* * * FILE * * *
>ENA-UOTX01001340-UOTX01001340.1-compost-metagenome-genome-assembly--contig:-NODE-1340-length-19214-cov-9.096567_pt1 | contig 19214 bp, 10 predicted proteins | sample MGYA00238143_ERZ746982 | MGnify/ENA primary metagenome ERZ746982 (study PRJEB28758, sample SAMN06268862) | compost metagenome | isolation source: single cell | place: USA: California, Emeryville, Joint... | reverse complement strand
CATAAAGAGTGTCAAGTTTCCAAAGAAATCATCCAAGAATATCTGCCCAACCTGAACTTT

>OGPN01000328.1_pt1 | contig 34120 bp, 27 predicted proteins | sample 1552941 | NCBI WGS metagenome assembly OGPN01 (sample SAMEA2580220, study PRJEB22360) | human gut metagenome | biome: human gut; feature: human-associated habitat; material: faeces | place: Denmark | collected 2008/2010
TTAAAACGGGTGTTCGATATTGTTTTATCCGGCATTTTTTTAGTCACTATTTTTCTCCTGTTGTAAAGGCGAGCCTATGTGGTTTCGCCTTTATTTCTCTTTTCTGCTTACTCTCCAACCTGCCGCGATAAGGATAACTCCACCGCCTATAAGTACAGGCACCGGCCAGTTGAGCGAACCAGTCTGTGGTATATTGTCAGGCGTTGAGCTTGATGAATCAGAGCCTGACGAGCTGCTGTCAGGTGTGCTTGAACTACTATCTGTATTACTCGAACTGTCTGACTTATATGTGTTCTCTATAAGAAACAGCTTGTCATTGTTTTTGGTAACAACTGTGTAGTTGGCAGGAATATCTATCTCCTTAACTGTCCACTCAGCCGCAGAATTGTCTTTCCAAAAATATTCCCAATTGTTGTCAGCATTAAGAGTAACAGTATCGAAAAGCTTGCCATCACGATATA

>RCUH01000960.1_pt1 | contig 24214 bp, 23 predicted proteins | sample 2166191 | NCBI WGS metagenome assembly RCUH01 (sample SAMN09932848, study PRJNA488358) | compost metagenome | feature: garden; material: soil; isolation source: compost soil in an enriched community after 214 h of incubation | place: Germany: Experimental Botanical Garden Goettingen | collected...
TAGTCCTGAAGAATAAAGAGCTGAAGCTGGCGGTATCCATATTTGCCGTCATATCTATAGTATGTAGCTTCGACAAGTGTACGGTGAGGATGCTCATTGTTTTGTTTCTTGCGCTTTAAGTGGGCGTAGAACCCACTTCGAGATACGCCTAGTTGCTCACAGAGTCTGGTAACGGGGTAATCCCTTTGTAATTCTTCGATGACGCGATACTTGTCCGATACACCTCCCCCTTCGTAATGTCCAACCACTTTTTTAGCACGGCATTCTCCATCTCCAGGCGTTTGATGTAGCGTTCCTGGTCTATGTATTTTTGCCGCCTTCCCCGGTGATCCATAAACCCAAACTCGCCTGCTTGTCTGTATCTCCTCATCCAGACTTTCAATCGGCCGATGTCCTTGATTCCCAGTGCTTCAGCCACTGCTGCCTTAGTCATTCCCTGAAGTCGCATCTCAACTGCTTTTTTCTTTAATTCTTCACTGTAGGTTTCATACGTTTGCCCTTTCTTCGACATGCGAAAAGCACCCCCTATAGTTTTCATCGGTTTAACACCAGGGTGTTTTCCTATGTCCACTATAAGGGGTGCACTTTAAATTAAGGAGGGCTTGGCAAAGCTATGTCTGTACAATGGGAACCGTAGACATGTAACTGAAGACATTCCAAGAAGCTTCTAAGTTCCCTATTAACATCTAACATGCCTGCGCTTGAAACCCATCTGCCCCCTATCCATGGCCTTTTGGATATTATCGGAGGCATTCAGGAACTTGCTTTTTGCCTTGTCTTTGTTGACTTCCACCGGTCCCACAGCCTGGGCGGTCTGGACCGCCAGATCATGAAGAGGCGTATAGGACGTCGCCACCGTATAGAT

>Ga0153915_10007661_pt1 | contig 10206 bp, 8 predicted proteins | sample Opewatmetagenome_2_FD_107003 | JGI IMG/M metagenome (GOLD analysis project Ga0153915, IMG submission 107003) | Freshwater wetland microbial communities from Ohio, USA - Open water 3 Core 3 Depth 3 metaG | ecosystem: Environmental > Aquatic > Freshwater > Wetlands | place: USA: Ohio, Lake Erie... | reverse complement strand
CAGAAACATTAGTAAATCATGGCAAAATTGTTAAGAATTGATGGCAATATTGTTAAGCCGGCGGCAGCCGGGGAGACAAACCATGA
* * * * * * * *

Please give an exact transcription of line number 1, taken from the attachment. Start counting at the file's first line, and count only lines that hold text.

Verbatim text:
>ENA-UOTX01001340-UOTX01001340.1-compost-metagenome-genome-assembly--contig:-NODE-1340-length-19214-cov-9.096567_pt1 | contig 19214 bp, 10 predicted proteins | sample MGYA00238143_ERZ746982 | MGnify/ENA primary metagenome ERZ746982 (study PRJEB28758, sample SAMN06268862) | compost metagenome | isolation source: single cell | place: USA: California, Emeryville, Joint... | reverse complement strand